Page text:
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Why do we do what we do? Part 1

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Why do we do what we do? Part one.

Why on earth would anyone with any sense pick up sticks or hooks and string to create something that can be purchased for a fraction of the cost and a micro fraction of the time? Just go buy the dang socks! Pick up a 6 pack of kitchen sponges and do your dishes with them!! Seriously!

I can't speak for you guys, but at the moment, I'm picking up my sticks and string to keep from sobbing in the corner or running as fast as I can for another planet.

Here's the boggle in my world. Sweet guy has had a 'diffuse funk' (my term) going on health-wise for a while. I'll skip the drawn out history, 3 years in the making, and cut to the chase. He feels crummy, has for a while. I finally nagged loudly enough and long enough that he found new docs and we started thinking there could be a resolution to the 'diffuse funk'. The not so fun part of the resolution was going to include giant needles to drain excess fluid out of his lung spaces and abdomen.

Guess where you go to have giant needles draw multiple liters of fluid out of your sweet guy's body?? Yep, the hospital, or hospitals, in this case. It's an outpatient thing, so not a huge deal, they said. Unless you are the scared to death spouse who has to drive to the hospital and then hang out for countless hours while the big needles drain out fluid. So what did I do? I knitted. I armed myself with sticks and string and I knitted. Really brainless projects some times so I didn't have to think about pattern and row. And some times really complex patterns where the ONLY thing I could think about was keeping the pattern going.

We thought we were headed to the promised land of better health. But the new meds backfired and weakened his bones and a series of compression fractures of vertebrae happened. Guess what helps diagnose that? X-rays (those were easy) and MRIs, today was the second one. More waiting. Sweet guy drove himself to the first MRI, it was local so I wasn't really worried. Unfortunately the contrast made him act like a rowdy pirate for about three days, so when this most recent was scheduled, I arranged coverage and drove.

More waiting, more waiting rooms. I'd packed a couple projects (who works on just one at a time???). I found out that I could be in the noisiest place on the planet with him. (If you have never experienced the noise of an MRI, it is a real EVENT.) I asked about taking in my knitting for the hours of waiting. First response was a gasp of, "NO". I actually said to my sweet guy, 'Well Sparky, you are on your own....." Luckily when I asked the MRI tech if I could have knitting needles, he took one, placed it on the machine, and since it didn't stick there, he said I could knit with no problem.

So there I was, sweet guy laid out on a device Torquemada designed and me knitting. Socks were the project that made the cut, aluminum needles, no worry with the MRI. And so, while sweet guy somehow managed to snooze (NO LIE) in the noisiest place I have ever been, I knitted. I turned the heel of a sock and made.myself.breathe. Breathe, because the results of this MRI will decide if we can go forward and do the 'Gorilla Glue Procedure' (again my words) to fix the smushed vertebrae or if we have scarier stuff in our future. I knitted. I knitted the ribbing and then turned the heel of a sock, something I have done hundreds of times, and it was OK. For that hour, I could work on that sock and turn that heel and hope that my sweet guy is going to get better.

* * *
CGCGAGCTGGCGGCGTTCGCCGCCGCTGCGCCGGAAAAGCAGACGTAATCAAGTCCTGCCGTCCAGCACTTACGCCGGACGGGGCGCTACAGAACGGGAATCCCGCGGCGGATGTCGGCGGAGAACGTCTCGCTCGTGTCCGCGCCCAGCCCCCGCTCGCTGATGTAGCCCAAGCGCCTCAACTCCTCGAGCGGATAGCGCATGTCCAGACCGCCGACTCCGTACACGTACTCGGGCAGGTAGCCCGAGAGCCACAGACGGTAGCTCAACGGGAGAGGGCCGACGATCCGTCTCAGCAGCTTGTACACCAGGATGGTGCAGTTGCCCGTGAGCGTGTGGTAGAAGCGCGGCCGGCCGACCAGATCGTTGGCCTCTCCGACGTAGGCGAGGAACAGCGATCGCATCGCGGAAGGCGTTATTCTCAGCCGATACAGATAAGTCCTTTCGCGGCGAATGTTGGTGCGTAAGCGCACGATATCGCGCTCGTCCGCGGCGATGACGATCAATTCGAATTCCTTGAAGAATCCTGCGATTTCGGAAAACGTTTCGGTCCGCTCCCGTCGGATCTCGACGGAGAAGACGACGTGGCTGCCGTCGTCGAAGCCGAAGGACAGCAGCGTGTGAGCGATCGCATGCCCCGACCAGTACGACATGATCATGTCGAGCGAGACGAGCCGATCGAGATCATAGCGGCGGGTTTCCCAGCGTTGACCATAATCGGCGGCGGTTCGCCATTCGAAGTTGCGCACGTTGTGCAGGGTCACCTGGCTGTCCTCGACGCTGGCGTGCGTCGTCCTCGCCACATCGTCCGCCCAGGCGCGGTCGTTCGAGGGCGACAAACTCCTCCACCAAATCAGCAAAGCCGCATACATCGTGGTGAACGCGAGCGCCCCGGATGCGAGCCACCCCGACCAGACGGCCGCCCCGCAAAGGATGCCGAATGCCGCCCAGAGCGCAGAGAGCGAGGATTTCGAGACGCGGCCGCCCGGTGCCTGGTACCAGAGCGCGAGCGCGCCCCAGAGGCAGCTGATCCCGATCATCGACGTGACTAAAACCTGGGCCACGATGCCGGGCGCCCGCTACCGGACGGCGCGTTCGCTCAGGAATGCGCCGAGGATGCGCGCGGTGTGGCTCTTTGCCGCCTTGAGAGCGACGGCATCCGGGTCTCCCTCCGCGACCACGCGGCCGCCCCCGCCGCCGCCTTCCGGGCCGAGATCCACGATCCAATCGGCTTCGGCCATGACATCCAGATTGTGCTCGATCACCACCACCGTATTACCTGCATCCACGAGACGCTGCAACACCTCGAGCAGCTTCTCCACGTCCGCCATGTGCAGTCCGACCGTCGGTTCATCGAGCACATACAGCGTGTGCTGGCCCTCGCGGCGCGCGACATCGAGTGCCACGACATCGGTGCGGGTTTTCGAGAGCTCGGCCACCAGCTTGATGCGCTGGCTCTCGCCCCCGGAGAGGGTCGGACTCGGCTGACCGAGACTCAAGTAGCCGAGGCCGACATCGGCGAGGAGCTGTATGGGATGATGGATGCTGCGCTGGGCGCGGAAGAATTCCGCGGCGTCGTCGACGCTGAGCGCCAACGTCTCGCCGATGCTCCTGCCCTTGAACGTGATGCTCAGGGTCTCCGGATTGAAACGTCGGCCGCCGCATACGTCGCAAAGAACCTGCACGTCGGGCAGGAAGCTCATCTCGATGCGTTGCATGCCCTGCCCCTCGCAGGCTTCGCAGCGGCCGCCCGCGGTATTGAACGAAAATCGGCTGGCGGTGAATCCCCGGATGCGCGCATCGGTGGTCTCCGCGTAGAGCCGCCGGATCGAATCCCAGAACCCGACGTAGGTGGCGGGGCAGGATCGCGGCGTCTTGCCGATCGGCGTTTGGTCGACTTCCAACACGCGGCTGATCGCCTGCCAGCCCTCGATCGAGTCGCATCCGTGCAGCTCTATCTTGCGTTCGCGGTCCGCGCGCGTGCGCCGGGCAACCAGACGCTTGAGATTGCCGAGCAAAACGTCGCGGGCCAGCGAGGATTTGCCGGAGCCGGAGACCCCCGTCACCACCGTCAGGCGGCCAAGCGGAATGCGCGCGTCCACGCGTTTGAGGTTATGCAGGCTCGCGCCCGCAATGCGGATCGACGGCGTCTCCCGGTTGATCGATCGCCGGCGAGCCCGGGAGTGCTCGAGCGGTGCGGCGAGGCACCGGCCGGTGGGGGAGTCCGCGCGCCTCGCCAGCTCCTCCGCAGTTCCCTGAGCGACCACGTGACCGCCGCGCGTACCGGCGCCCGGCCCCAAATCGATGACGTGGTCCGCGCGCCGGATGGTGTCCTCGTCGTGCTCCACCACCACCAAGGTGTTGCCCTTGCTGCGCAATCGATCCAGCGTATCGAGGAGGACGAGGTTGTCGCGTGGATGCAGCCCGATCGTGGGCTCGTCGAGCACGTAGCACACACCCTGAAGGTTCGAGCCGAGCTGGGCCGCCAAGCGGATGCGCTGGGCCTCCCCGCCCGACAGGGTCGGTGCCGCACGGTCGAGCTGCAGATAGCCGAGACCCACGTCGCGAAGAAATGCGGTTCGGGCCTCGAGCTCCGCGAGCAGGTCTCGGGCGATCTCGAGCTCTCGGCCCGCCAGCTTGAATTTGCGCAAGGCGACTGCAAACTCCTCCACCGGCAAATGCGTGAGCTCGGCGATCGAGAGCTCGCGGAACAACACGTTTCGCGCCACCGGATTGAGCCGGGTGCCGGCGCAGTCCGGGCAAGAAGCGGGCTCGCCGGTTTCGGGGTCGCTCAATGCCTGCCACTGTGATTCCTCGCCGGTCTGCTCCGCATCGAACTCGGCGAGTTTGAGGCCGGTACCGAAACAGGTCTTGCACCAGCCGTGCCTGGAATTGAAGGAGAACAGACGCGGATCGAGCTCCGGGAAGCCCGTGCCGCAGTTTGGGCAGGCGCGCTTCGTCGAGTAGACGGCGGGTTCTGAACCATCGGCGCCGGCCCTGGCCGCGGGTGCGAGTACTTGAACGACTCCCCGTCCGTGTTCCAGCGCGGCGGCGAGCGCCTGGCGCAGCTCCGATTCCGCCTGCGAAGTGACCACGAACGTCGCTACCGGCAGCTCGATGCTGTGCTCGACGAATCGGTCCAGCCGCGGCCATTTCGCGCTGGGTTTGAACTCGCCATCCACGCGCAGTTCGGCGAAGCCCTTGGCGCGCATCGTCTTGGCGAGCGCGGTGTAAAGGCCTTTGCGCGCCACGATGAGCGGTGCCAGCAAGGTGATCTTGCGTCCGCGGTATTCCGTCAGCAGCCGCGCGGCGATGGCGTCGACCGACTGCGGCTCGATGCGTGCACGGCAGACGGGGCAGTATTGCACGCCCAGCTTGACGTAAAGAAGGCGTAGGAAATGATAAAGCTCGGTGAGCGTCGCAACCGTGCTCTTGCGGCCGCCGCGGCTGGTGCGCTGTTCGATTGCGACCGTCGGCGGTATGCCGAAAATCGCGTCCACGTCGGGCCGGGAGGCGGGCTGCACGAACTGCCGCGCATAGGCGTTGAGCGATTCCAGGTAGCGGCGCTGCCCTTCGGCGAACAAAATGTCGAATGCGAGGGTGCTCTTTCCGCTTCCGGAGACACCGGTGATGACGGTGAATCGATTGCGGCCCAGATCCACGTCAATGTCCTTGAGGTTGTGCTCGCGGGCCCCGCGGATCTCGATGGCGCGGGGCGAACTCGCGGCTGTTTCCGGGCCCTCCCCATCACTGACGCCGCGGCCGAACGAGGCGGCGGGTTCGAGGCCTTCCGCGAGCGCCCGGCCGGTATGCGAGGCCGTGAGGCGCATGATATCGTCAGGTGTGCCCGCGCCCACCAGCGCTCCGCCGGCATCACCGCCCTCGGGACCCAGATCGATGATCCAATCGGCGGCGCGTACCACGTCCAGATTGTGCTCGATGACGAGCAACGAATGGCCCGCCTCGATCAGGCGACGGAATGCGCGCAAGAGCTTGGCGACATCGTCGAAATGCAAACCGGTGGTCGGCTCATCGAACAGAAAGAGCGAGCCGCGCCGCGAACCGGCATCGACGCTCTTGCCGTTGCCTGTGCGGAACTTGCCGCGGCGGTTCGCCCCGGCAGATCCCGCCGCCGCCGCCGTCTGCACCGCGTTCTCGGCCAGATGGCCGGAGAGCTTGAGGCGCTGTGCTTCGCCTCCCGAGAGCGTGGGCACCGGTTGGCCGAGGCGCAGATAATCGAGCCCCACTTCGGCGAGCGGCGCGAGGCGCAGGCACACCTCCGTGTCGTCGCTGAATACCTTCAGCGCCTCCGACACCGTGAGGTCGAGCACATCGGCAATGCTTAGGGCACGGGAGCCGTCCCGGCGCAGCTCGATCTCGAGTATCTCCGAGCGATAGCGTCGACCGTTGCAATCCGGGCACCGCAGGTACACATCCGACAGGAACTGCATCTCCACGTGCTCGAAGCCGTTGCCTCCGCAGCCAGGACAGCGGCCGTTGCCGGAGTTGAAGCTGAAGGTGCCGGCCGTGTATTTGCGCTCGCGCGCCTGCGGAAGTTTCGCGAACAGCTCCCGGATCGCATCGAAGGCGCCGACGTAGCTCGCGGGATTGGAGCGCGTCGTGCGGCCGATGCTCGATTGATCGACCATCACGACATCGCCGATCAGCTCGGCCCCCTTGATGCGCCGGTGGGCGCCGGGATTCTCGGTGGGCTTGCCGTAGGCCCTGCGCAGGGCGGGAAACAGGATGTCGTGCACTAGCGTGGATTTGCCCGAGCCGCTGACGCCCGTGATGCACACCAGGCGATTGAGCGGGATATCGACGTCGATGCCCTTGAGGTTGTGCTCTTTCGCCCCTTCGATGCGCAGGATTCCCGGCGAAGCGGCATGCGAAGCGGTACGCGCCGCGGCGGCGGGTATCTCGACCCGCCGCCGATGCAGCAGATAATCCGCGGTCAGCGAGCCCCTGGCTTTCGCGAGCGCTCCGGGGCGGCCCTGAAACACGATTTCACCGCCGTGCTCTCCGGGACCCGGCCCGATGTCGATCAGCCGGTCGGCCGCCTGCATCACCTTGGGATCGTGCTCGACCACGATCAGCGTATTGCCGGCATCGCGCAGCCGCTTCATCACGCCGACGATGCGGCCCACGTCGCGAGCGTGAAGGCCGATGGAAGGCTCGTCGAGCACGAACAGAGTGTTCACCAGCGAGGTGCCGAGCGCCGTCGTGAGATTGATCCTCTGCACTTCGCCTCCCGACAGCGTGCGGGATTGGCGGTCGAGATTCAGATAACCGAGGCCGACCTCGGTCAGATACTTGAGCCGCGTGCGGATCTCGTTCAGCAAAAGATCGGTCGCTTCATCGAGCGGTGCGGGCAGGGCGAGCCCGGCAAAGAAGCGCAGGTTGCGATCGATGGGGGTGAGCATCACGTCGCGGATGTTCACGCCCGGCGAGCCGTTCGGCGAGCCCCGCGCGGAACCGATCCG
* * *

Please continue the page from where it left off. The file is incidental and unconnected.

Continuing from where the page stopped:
And what we are in the middle of is chicken spit for you guys who have had REAL illnesses. Cancer and dementia and all those other evil things that snatch the people we love from our arms. All those things so very out of our control, chemo and surgeries and radiation, all those THINGS we cannot control. And so maybe you knit or crochet to keep breathing too.

I have, through the years, had many, many dear customers knit their way through a million hours in doctor's offices, and waiting rooms and beside a hospital bed. And when I hear that the knitting is what is keeping them from sobbing in a corner or running for Mars, I always say a prayer for them and their people and for peace. And I might that evening, as I did today in the noisiest place on the planet, knit my favorite sock ribbing. I almost always knit a 3x1 ribbing, three knits, one purl. And as I knit that ribbing, thinking and praying for you and your person, or for me and my person on the table, I quietly pray, "Father, Son, and Holy Spirit, hear my prayer and bless this person".

So, for me today, that is why I knit. I know a bunch of you understand this at the core level. It's you I'm knitting my ribbing for, and saying a prayer.

In sticks and string, xoxo

-j


 

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